Willmar School Board candidates talk budget, achievement gaps in League of Women Voters forum
Five people, including three incumbents, are running for Willmar School Board this fall. Three of them will be elected to four-year terms in the Nov. 8 general election.
WILLMAR — A looming budget deficit and achievement gaps highlighted the discussion in a recent forum for candidates to the Willmar School Board.
The forum was part of a series of forums sponsored by the League of Women Voters of the Willmar Area. Videos of the forums may be viewed on the group’s Facebook page and at the WRAC TV website www.willmarmn.gov/wrac/
Five candidates are running for three four-year board positions in Willmar Public Schools. They include Mary Amon, Steve Biesterfeld, Randy Frederickson, Jay Lawton and Laura Weatherby. Amon, Frederickson and Lawton are incumbents.
The general election is Nov. 8, but early absentee voting has been open since September. Voters are allowed to register at the polls.
Amon, 57, of Willmar, is a physician at CentraCare — Willmar Lakeland Clinic. She has served on the board since a special election in 2017 and is seeking her second full term.
Biesterfeld, 48, of Willmar, is a shift supervisor in the secure detention facility at Prairie Lakes Youth Programs.
Frederickson, who chooses not to give his age, of Willmar, is retired from a 28-year-career teaching science at Willmar Middle School. He was elected to the board in a 2021 special election and is running for his first full term.
Lawton, 64, of Willmar, works in inventory control and logistics at Jennie-O Turkey Store. He is seeking his second full term on the board after being elected in 2018.
Weatherby, 52, of Willmar, is a psychologist at Life Seasons in Willmar. She is the only candidate with children in the school system.
The candidates answered questions from moderator Marie Doran for about an hour.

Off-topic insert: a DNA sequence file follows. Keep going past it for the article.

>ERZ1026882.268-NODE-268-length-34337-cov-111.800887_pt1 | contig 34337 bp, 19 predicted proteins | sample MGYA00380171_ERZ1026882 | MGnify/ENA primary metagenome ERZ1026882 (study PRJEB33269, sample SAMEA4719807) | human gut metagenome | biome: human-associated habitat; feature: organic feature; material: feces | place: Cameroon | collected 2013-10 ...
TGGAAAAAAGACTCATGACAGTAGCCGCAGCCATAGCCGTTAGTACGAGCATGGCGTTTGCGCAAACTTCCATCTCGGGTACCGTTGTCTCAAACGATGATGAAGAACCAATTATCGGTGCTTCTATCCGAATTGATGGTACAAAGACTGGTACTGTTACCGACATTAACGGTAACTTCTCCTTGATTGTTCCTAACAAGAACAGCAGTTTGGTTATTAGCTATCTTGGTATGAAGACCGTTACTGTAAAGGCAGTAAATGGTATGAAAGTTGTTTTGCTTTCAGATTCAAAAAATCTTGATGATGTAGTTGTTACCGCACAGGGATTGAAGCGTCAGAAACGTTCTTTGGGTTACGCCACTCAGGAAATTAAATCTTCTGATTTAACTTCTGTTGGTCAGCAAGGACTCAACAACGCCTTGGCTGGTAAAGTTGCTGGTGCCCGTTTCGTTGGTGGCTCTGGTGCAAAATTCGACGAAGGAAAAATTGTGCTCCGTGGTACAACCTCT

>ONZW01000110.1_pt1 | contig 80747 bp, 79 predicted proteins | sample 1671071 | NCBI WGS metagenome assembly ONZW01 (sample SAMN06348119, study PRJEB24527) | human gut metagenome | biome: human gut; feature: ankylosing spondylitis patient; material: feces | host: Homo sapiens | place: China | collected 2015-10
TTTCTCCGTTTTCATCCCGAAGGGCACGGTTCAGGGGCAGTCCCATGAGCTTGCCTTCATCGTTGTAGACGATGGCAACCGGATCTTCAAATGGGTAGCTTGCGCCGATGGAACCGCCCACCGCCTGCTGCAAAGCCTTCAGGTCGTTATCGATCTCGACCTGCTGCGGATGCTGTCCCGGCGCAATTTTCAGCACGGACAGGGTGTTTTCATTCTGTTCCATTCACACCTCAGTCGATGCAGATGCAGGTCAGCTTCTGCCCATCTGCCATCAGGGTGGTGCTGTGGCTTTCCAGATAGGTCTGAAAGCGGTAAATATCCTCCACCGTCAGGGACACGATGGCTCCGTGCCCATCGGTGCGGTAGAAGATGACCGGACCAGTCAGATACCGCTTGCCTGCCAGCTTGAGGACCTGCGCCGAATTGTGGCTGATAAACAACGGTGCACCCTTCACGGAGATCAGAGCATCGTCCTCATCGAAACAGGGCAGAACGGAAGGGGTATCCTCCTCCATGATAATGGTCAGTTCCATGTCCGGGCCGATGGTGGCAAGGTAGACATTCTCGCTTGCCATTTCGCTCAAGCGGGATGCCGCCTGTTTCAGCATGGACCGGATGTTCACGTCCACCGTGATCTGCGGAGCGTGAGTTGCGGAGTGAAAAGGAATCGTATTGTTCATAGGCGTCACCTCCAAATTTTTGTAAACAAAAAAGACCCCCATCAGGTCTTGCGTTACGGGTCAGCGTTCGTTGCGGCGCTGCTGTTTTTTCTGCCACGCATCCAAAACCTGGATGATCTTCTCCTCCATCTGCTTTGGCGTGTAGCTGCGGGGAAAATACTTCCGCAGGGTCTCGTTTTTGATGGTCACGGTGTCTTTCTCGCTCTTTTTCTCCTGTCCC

Candidates returned often to issues of the district’s fiscal health and student achievement in their answers. The need to retain school staff members came up throughout.
Willmar’s enrollment is about 200 students lower than it was before the pandemic. Since state funding is based on enrollment numbers, the district will be receiving less state aid, its primary source of income. Federal aid has helped maintain programs during the pandemic, but that money will run out over the next year.
Asked about their priorities for Willmar Public Schools in the coming year, the candidates covered a range of topics.
“I think we need to remain solvent, so our budget needs to be balanced, and we need to figure out how we’re going to do that,” Amon said. Part of that plan needs to address student retention, she added.
Some changes will be needed in the budget, she said, but “we have to really focus on how we are going to help students succeed.”
“There is a teacher and staff shortage, as there is in almost every job in this community, as well as the country,” Weatherby said. She praised the district’s “interesting” efforts to bring new teachers to the community.
She wants to “allow children to experience their full identity and come to know who they truly are,” she said. “As a psychologist, that’s what is incredibly important to me.”
Biesterfeld listed the budget deficit and curriculum concerns. He talked about a school board meeting where school officials told a group of concerned citizens that critical race theory was not taught in local schools.
“I’ve found out the principles of that are being taught,” he said, but he didn’t elaborate.
CRT is a theory developed a half century ago that claims racism is ingrained in public institutions. It may be taught at the university postgraduate level but not in K-12 schools, according to Reuters.